The preference pane for the Menubar App allows one to selectively enable or disable alert
geocoding and reverse dns. One can also choose to automatically active the system at startup,
and also automatically run the Menubar app when you log in.
| [Menubar App - Preferences - Alerts]
The alerts preference pane for the Menubar App allows you to customize the audible alerts.
With audible alerts enabled, a fairly non-annoying sound indicates when socket connections
are created, thus removing some of the need to monitor log files. Additionally, the
auto-answer feature allows you to specify the default action to take, and how long to wait,
if you do not answer the alert dialog.
| [Application Monitor]
The Application Monitor is another plugin for GlowWorm. It displays information about
applications that are presently using network resources. Specifically, you can see how many
socket connections each application is using. If you ever wondered what application was
responsible for some network activity you just noticed, this can make it much easier to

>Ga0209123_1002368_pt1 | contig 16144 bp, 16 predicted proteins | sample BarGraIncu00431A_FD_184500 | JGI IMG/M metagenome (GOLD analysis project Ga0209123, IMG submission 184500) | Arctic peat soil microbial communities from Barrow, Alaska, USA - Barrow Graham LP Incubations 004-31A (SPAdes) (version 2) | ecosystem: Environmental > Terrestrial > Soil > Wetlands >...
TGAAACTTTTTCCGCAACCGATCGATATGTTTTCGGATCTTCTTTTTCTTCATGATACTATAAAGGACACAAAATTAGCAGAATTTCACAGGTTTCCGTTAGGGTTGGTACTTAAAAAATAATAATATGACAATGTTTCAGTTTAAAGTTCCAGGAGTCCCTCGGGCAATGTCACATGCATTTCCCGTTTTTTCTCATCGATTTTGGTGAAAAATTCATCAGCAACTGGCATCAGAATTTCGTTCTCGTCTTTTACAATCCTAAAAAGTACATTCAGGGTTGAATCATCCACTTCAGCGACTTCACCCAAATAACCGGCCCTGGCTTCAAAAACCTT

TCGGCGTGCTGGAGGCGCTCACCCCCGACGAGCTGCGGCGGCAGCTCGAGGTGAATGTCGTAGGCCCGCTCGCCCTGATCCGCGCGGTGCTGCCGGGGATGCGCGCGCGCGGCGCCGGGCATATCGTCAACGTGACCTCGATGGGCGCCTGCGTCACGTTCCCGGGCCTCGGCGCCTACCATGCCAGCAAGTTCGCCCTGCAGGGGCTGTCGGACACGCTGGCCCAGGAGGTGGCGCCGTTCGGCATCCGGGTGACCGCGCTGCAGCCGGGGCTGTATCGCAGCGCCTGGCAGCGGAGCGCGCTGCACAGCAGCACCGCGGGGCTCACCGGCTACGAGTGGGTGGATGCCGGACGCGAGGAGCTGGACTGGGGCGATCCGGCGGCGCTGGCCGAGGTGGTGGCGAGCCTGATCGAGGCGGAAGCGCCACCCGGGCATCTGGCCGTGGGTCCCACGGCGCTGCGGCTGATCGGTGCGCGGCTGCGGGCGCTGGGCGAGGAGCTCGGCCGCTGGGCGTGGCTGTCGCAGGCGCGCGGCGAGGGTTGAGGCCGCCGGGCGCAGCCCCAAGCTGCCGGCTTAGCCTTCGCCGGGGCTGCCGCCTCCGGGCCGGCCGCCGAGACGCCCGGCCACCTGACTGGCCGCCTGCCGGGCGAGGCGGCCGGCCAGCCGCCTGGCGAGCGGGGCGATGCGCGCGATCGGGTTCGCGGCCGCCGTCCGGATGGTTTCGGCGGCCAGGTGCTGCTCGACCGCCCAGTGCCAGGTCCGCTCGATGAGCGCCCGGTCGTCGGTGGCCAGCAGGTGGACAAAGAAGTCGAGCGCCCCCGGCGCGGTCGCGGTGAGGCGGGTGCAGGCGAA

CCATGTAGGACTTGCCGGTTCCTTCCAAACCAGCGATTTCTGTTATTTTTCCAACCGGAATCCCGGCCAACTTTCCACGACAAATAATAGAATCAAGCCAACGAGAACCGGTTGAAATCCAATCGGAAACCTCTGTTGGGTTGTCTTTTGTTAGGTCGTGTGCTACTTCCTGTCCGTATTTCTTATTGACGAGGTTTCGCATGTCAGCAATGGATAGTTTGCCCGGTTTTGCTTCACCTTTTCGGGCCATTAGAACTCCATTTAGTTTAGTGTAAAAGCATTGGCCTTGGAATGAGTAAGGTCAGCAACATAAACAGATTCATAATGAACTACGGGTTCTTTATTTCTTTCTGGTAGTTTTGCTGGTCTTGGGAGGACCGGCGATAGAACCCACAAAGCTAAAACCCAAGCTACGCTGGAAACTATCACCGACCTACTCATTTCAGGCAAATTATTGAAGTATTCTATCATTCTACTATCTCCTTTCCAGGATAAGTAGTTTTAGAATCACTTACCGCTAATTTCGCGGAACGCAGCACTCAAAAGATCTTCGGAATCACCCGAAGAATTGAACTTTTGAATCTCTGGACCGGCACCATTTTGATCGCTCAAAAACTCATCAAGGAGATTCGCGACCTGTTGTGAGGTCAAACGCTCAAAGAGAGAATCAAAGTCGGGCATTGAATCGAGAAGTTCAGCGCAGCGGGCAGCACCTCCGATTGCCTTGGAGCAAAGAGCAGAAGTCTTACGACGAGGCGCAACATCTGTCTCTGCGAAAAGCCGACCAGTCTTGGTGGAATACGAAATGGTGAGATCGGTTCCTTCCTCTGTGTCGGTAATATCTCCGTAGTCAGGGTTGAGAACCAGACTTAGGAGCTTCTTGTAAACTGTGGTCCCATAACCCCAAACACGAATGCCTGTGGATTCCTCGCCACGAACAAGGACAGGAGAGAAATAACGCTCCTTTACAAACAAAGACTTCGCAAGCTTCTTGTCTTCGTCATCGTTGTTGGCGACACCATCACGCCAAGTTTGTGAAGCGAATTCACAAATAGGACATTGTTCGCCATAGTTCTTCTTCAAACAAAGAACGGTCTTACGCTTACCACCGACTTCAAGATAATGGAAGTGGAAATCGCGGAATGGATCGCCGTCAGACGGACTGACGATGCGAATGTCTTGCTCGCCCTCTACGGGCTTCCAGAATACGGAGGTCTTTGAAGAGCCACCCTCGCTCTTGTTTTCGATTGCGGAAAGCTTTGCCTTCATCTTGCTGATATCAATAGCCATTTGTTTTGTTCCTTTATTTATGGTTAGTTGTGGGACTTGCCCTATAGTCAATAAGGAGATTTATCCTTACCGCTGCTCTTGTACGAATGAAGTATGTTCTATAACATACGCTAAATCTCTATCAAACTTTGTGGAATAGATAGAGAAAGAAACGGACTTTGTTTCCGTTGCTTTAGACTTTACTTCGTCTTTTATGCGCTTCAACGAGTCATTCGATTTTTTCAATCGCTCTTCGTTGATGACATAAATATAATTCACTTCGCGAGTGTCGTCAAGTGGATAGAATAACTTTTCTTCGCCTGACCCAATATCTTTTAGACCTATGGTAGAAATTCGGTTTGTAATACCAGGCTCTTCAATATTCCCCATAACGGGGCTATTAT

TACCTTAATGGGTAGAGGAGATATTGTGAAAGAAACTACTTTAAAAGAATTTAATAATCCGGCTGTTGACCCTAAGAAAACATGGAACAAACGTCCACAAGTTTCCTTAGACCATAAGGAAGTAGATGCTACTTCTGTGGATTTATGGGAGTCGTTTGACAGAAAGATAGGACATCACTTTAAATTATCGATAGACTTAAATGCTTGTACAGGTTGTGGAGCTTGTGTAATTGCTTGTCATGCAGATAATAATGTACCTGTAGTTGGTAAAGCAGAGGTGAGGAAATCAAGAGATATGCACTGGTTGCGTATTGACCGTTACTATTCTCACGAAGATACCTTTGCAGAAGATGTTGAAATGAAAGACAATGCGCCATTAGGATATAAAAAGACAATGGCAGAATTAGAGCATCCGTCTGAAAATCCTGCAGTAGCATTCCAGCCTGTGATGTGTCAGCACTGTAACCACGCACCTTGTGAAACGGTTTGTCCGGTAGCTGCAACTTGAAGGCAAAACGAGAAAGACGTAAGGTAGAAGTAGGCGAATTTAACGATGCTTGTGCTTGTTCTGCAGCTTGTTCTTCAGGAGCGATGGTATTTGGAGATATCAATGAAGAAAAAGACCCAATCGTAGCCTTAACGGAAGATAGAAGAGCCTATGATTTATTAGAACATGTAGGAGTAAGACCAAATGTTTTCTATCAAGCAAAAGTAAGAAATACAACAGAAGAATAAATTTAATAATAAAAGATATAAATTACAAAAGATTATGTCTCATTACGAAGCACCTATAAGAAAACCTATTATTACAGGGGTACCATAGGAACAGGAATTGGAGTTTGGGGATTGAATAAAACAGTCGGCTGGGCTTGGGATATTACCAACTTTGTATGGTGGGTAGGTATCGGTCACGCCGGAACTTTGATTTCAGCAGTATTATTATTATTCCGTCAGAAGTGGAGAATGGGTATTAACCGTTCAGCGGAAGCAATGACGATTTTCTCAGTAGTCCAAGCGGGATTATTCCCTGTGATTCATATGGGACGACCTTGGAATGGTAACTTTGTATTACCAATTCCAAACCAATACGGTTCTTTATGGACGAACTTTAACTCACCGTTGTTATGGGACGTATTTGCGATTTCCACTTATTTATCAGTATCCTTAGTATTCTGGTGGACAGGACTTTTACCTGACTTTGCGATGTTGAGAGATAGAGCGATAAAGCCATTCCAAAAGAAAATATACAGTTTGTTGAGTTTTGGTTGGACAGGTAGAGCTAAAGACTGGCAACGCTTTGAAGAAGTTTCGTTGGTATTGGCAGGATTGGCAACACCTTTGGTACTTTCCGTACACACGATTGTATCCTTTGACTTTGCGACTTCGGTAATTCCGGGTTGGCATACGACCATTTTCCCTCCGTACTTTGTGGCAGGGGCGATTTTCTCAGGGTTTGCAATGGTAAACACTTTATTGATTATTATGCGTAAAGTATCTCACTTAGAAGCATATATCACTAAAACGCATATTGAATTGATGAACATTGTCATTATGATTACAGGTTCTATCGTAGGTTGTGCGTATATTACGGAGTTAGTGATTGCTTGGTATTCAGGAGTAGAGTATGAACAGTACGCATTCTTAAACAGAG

| [Magic [Black|White] Lists]
Magic Lists make running an outgoing-connection based software firewall more useful than it is
annoying. A security-conscious user would only permit one's web browser (Safari, FireFox, etc.)
to connect to the web sites that one visits. But that's a sizable hassle. Enter Magic Lists.
By setting up an Ask rule for your browser and enabling both magic white and black lists, each
time you make an authorization decision, the address information from that decision is appended
onto the appropriate white/black list rule so that you do not have to make that same decision
again. Without Magic Lists, one can have "Remember Forever..." always selected, but then one
will end up with an unmanageable number of rules.
The Magic black/white list rules appear just like every other rule, so you can view it and
remove previous decisions or add additional criteria.
More importantly, you do not end up falling prey to the concept of a "trusted application",
which is prevalent among other software firewalls. By trusting your web browser implicitly,
an attacker can use your browser for network access without your knowing.
| [True DNS Names]
When your web browser contacts a web site, it first performs a DNS lookup to determine the Internet
Protocol address (IP address) of the web site. This process finds the address 220.127.116.11
when you try to go to yahoo.com, for instance. When your web browser has received this
IP address and attempts to contact the web site, the connection only has the IP address associated
with it, so the Authorization Alert dialog does not know what web site name you typed into the
With True DNS Names, this is no longer the case.